February 15, 2004

Confusion Reigns Supreme On The City Council

Murphy’s Variance Denial Appeal Continued For Two Weeks
By Fred H. Arm
Once again, confusion reigns supreme at the last City Council Meeting on February 10th, when Murphy attempted to appeal the Planning Commission’s denial of the creation of a new parcel map and a variance that would have permitted him to build three mega-houses on his five undersized lots on Pacific Avenue. The merits of the case became secondary to the fears generated by the not-so-wise counsel of deputy City Attorney Everett Jenkins. He suggested that to deny the appeal could result in the appellant winning a substantial judgment against the City in the “six figure range”. Either Jenkins was absent the day they taught appellate practice in Law School or he is deliberately misleading the Council. Jenkins’s obvious bias towards granting the appeal has generated an irrational fear on the part of many Council members.

Since the Council has been reeling under the enormous financial crisis facing the City of Richmond, any suggestion of further potential monetary obligations has struck terror into the hearts of some of the less enlightened members. The additional concern that the City had recently granted permission for another developer to build five houses on five other sub-standard lots has so panicked the Council that they voted to continue the hearing for two weeks to allow the matter to be adequately researched.

If there could be liability established for abuse of discretion by an appellate tribunal, which is the hat presently worn by the City Council in relation to the appeal by Murphy, half the nation’s appellate courts would be liable for billions of dollars in damages. For Jenkins to suggest that the City Council be responsible for damages and attorney fees in the six figure range is truly irresponsible and most likely has severely prejudiced the Council to rule in favor of the appellant. I cannot imagine a competent attorney making such a blatantly inaccurate assertion, particularly when he is supposed to be representing the interests of the City. (See California Government Code §818.4)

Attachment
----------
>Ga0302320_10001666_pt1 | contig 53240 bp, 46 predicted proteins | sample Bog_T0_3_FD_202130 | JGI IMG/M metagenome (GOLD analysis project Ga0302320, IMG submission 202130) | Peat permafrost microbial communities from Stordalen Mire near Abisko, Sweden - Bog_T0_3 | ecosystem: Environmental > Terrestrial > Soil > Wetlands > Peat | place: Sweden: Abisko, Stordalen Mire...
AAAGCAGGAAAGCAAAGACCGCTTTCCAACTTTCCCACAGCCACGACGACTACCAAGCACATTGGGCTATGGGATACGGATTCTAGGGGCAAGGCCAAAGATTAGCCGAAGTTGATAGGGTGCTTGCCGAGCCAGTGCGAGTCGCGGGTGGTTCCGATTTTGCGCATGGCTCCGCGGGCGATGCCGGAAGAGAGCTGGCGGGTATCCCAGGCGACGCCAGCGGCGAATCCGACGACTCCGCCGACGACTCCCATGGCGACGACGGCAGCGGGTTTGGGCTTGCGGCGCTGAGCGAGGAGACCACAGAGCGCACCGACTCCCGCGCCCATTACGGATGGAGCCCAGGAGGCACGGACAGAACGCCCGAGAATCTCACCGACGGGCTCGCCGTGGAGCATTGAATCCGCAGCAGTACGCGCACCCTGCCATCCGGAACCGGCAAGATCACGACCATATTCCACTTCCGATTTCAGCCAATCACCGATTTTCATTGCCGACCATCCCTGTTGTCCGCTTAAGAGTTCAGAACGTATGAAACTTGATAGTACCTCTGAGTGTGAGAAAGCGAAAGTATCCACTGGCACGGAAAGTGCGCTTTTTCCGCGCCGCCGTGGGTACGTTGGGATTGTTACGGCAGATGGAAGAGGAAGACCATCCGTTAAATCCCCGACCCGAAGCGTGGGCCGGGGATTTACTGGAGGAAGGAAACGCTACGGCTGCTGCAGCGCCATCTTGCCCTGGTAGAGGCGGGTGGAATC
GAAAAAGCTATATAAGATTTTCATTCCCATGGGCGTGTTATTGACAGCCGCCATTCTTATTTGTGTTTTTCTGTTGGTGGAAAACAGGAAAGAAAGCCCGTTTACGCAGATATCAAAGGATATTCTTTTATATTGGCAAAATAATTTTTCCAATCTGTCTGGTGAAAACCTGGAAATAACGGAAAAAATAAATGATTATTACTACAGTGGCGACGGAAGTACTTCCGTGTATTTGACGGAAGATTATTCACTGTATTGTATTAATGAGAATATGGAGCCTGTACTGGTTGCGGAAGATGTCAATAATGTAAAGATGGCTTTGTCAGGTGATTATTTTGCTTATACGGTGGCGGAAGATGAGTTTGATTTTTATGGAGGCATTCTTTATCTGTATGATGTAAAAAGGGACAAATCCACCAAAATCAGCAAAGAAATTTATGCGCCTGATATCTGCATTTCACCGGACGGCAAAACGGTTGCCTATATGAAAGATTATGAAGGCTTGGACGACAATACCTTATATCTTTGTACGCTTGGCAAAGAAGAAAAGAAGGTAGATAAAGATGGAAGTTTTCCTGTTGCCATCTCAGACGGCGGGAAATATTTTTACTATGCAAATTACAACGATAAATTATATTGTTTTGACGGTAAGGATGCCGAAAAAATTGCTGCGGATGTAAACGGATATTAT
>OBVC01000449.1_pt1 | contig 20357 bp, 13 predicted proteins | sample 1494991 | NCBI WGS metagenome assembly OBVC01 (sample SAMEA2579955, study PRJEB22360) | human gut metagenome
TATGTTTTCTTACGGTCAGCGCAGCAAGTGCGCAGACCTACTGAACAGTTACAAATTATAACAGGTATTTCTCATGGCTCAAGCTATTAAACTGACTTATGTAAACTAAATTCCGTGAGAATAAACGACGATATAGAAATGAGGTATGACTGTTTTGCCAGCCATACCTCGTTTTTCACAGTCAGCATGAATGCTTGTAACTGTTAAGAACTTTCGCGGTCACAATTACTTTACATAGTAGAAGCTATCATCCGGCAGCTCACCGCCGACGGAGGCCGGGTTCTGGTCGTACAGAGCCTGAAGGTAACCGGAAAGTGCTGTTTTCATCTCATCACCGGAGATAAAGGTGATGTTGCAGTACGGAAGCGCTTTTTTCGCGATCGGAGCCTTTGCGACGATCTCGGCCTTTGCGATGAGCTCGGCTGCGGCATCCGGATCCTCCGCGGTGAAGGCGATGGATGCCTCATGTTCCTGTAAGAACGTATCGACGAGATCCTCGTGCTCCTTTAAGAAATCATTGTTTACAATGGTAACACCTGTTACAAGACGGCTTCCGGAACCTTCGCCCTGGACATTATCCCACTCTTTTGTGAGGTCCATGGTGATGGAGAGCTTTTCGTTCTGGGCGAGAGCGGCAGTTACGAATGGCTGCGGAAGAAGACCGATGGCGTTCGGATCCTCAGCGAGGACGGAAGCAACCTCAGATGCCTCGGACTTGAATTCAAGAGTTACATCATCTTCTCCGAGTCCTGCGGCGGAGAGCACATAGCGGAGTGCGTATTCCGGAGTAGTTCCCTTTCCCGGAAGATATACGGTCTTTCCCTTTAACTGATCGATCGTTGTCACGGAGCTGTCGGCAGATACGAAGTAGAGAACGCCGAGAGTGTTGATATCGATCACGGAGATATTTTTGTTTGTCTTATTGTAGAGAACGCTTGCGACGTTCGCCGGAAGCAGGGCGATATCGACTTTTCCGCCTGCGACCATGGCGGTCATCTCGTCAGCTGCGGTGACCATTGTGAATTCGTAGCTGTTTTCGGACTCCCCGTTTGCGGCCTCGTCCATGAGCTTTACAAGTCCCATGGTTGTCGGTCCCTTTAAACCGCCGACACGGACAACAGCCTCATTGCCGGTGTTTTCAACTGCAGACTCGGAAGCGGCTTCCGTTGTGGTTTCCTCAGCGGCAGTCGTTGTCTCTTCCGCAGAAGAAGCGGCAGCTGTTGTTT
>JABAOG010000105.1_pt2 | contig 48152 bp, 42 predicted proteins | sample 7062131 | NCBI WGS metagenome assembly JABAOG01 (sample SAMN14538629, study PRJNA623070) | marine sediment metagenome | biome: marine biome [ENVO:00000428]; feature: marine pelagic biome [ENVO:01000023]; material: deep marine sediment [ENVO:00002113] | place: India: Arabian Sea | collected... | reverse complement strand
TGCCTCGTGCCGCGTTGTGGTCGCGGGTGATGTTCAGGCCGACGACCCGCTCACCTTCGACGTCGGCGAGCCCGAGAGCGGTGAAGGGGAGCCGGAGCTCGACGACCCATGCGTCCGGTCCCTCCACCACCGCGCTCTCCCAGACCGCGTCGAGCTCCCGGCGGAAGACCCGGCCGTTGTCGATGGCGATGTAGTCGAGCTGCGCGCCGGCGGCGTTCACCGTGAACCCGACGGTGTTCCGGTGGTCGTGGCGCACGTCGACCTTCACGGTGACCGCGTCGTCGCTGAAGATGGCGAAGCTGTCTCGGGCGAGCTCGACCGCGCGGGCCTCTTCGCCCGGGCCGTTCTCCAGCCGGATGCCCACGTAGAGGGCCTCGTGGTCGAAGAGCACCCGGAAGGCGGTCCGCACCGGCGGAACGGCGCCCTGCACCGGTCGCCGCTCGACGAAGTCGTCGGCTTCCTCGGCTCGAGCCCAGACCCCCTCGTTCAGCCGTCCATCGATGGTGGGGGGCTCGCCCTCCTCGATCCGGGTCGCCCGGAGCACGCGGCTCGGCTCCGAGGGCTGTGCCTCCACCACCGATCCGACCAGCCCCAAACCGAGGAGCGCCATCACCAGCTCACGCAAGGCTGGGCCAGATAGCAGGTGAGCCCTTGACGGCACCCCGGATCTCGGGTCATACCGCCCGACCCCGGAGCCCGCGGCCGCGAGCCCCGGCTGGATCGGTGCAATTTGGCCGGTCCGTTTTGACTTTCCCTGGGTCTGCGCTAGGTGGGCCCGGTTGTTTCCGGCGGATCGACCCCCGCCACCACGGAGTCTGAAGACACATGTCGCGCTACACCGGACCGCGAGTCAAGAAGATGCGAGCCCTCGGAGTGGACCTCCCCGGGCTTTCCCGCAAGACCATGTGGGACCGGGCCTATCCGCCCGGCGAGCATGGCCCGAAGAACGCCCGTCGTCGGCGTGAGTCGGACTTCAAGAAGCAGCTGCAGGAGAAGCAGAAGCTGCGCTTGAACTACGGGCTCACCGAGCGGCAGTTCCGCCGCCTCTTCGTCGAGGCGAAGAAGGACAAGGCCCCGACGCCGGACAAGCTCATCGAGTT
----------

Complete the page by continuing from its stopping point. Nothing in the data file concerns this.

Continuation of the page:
As to the five lots at the end of East Richmond Avenue, they are clearly incomparable to the Pacific Avenue lots. Firstly, the lots are on a wide boulevard that even has a substantial green island separating the east and westbound lanes. Secondly, the lots are not constructed on a hillside. The hillside was removed, making the land essentially flat as are the rest of the homes on that street. Third, the street is on a dead end without any vehicular traffic. Fourth, the land is essentially undesirable since it is adjacent to the local water purification plant and it has no view whatsoever. The lots were permitted by the Planning Department without going through the required variance process, obviously due to that earlier misguided letter of Everett Jenkins that the lots were “grandfathered in”, which Jenkins has subsequently repudiated. You really should sneak a look at this aberration being constructed at the end of East Richmond. How this ever got by the Planning Department and the Design Review Board is truly amazing. But, that is another story. (See Murphy’s Law Revisited, November 9th, 2003.)

I guess it is back to the drawing board for the litigants. Hopefully at this next hearing, the concerns plaguing the anxious members of the City Council will have been adequately addressed so that this bogus appeal can be finally put to rest.

Posted by fredarm at February 15, 2004 11:43 AM

Brilliant, Fred.

Posted by: Arline at February 17, 2004 07:24 PM

You should have been a writer-not a lawyer. This is great stuff.

Posted by: Bob White at February 16, 2004 12:59 PM
Post a comment

Remember personal info?